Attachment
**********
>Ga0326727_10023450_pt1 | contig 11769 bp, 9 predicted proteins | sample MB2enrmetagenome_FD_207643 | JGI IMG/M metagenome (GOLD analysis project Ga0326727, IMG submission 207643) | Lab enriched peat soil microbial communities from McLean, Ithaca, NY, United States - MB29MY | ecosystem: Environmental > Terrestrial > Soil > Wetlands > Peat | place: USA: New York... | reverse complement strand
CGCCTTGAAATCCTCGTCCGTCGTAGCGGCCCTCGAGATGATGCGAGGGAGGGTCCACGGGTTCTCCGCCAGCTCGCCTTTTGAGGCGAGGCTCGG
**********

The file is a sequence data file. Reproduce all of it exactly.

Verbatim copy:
>Ga0326727_10023450_pt1 | contig 11769 bp, 9 predicted proteins | sample MB2enrmetagenome_FD_207643 | JGI IMG/M metagenome (GOLD analysis project Ga0326727, IMG submission 207643) | Lab enriched peat soil microbial communities from McLean, Ithaca, NY, United States - MB29MY | ecosystem: Environmental > Terrestrial > Soil > Wetlands > Peat | place: USA: New York... | reverse complement strand
CGCCTTGAAATCCTCGTCCGTCGTAGCGGCCCTCGAGATGATGCGAGGGAGGGTCCACGGGTTCTCCGCCAGCTCGCCTTTTGAGGCGAGGCTCGG